Barbara Grant’s keynote from HERDSA has been haunting me. It was a pleasure to listen to, and has rewarded slow consideration. Entitled A Thousand Tiny Universities, Barbara challenged the audience to think about ourselves, our universities, hope and the future. In writing this post, I am relying on memory, my sketchy notes and some brief comments on Twitter. Rather than an exact record of what she said, it is as much, if not more, about what her keynote allowed me to think.
The title of her lecture was taken from Deleuze and Guattari’s (1987) A Thousand Plateaus and Grosz’s (1993) feminist response A Thousand Tiny Sexes. At the risk of performing an institutionalised reading that closes down complexity, Deleuze and Guattari ask their readers to reorient their thinking from structured, hierarchical, centralised thought (they call this aboresence) to horizontal, random, multiple (rhizomatic) thinking. Barbara’s line of argument about our relationship with the university was similiar.
Barbara started with the bad feelings invoked when working in a university where staff are being made redundant: sadness, anger, and guilt. She has previously written about her troublesome identity as an academic developer in a similar way:
For example, in claiming myself as an ‘academic developer’, I almost immediately begin to experience both a kind of inner dissatisfaction with the limits of what that identity offers me and, over time, the myriad ways in which that identity is perceived by others as either fraudulently academic, or baselessly know‐it‐all, or servilely a tool of managerialism … If I am going to refashion myself as an academic
developer, and in the peculiar time of mourning it seems possible to do this in a way that it has not before, what kind of self do I want that to be?
Some of the tweets offer a glimpse of the layers of Barbara’s keynote:
Barbara Grant #herdsa18 keynote mourning, sad and angry at the state of higher education. The challenging state of conditions for academics when uni leaders no longer seem to value as they (re)-value, name and structure as neoliberal values are enacted hollowing out universities. pic.twitter.com/w8MD0sVxWQ
— Craig Whitsed (@Craig_Whitsed) July 3, 2018
Barbara Grant: “how do you write a submission that will make a number of you hard working academics redundant? Redundant because there are not enough students to support their posts. It makes me angry that we don’t value HE.” @westernsydneyu @GirirajssRaj #herdsa18 pic.twitter.com/TWcmT4onyB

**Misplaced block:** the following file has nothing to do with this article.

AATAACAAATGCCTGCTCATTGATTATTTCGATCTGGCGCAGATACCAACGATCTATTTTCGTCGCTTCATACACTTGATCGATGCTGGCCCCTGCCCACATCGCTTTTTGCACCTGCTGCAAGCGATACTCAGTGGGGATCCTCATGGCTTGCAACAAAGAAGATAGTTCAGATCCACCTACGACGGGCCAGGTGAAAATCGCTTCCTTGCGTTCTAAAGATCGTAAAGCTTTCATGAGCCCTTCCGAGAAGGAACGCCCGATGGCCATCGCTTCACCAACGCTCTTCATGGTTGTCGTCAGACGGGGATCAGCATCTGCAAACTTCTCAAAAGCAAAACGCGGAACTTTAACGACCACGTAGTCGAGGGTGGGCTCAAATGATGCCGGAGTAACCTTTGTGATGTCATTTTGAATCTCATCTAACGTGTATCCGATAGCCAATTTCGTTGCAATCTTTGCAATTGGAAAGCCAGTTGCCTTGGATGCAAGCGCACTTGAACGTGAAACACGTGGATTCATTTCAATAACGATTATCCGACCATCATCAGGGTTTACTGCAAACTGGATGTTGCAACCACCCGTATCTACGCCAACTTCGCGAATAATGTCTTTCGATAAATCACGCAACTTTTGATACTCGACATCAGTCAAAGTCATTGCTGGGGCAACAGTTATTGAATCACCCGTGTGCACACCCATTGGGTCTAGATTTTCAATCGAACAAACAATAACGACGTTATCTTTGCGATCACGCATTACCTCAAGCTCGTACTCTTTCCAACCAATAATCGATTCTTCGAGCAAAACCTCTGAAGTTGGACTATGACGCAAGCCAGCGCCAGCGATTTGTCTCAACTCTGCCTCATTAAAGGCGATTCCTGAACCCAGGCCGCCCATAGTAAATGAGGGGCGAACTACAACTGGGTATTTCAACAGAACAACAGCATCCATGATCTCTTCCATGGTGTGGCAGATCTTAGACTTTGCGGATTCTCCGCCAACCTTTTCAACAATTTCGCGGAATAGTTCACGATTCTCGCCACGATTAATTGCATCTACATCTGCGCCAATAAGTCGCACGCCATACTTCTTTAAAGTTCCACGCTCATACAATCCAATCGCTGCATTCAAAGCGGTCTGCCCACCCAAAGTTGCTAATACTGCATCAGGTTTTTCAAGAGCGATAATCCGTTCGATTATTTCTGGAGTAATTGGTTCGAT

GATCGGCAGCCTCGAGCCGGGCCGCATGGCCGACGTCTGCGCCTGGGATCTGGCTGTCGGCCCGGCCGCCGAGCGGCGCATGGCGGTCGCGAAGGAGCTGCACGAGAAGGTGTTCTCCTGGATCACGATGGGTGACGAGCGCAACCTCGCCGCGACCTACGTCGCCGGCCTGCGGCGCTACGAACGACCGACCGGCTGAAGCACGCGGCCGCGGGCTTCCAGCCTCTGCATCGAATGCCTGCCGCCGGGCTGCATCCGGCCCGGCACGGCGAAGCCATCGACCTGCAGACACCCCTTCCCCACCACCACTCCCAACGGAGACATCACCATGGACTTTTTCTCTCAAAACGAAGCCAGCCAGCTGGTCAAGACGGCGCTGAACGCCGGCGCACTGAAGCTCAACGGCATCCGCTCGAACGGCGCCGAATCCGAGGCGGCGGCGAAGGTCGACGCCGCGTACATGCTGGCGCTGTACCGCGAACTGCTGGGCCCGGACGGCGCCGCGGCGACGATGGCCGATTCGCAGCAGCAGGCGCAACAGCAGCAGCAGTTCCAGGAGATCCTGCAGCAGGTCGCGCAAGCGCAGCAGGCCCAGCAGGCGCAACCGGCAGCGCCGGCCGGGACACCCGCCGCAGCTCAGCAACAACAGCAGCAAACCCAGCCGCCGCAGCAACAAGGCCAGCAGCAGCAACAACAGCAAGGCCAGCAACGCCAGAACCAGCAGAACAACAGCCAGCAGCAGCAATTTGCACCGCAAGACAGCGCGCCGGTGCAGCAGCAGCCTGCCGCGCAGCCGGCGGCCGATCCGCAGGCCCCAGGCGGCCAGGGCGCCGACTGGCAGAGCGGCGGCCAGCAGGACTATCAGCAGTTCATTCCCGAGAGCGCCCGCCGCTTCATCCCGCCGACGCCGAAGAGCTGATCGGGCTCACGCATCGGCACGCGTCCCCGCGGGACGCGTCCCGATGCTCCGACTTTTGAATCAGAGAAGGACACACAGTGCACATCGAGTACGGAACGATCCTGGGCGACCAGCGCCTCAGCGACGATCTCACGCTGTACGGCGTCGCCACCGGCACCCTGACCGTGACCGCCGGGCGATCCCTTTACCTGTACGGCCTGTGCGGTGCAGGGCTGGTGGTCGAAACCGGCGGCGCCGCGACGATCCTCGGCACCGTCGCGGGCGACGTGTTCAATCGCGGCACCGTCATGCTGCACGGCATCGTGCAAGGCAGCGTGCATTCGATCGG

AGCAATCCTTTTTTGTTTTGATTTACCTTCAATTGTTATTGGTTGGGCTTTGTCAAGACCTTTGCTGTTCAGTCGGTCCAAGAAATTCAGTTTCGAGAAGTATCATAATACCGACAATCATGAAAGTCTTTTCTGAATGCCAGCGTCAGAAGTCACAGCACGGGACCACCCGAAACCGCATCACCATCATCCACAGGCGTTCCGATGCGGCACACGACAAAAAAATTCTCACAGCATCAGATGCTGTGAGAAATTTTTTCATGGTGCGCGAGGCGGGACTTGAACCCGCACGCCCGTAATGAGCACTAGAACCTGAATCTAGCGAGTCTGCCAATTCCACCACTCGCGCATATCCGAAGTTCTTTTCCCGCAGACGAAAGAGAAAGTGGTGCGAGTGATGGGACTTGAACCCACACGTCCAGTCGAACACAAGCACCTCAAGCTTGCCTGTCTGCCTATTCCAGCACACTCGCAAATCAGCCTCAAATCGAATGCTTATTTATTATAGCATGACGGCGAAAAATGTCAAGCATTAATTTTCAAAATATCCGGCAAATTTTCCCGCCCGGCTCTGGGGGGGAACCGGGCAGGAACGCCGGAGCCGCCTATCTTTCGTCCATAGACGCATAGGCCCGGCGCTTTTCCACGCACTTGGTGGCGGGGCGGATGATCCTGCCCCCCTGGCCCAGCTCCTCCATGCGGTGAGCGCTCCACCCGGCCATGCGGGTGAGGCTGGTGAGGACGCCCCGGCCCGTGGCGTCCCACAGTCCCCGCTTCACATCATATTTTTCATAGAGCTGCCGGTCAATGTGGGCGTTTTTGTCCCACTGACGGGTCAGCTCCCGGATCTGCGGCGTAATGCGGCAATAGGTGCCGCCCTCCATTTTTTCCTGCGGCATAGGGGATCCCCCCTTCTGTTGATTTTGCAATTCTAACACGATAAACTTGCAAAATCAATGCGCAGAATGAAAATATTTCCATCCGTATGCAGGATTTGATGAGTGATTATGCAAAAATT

— Simon Bedford (@chssbb) July 3, 2018
#herdsa18 @herdsa_conf Students do care for the universities. Now the million dollar question is DO WE AS ACADEMICS CARE ENOUGH ? Future is NOW. Let’s make a difference one step at a time, side by side. Best keynote ever :):) @chssbb @SeanSturm @stuschony pic.twitter.com/jsw9UrUM3A
— Dr. Raj Shekhawat (@GirirajssRaj) July 4, 2018
We can each become a tiny university that finds hope in the nooks and crannies of the now. We can use our academic freedom to incite students to inhabit the university in different ways.
— Kathryn Sutherland (@sutherka) July 4, 2018
Develop your own counter stories and photos of your tiny university that tell a different narrative in neoliberal times.
— Kathryn Sutherland (@sutherka) July 4, 2018
What kind of self do you want to be in the university? Barbara shared two portraits of herself at work: one in her office, red lipstick, radiating pleasure, with a glimpse of a certificate for an excellent first sentence in the background. She contrasted this image with disturbing context of higher education: withdrawal of public funding, shifting costs to students, audit culture, a growing precariat workforce. In the second photo, she is writing with her dog in her arms. Less outwardly happy, the latter represents the greater joy. “An academic woman in her right place” says Barbara. She is a counter-story to the self as “servile tool of managerialism”.
Barbara Grant puts her two photos side by side – a poster for the neoliberal university and a counter-story. She asks: What would your tiny university photograph be? #herdsa18 pic.twitter.com/8uQkIQWOtc
— Agnes Bosanquet (@AgnesBosanquet) July 4, 2018
Ultimately, Barbara’s keynote was hopeful. She called on us to locate ourselves in our institutions, to find counter-stories, to inhabit universities in different ways, to open up the nooks and crannies, cracks and crevices. We each become a tiny university. She asked the audience: what does your tiny university look like?
Starting with self portraits, my favourite are those taken unawares, where I am caught in the act of talking or writing. The self that is represented in these images is entirely relational, in communication with an unseen audience.
I have written a great deal on this blog about my experience of the university—sometimes uncomfortable, oftentimes collegial and occasionally joyful. This blog gives space to my tiny university, one among thousands or more.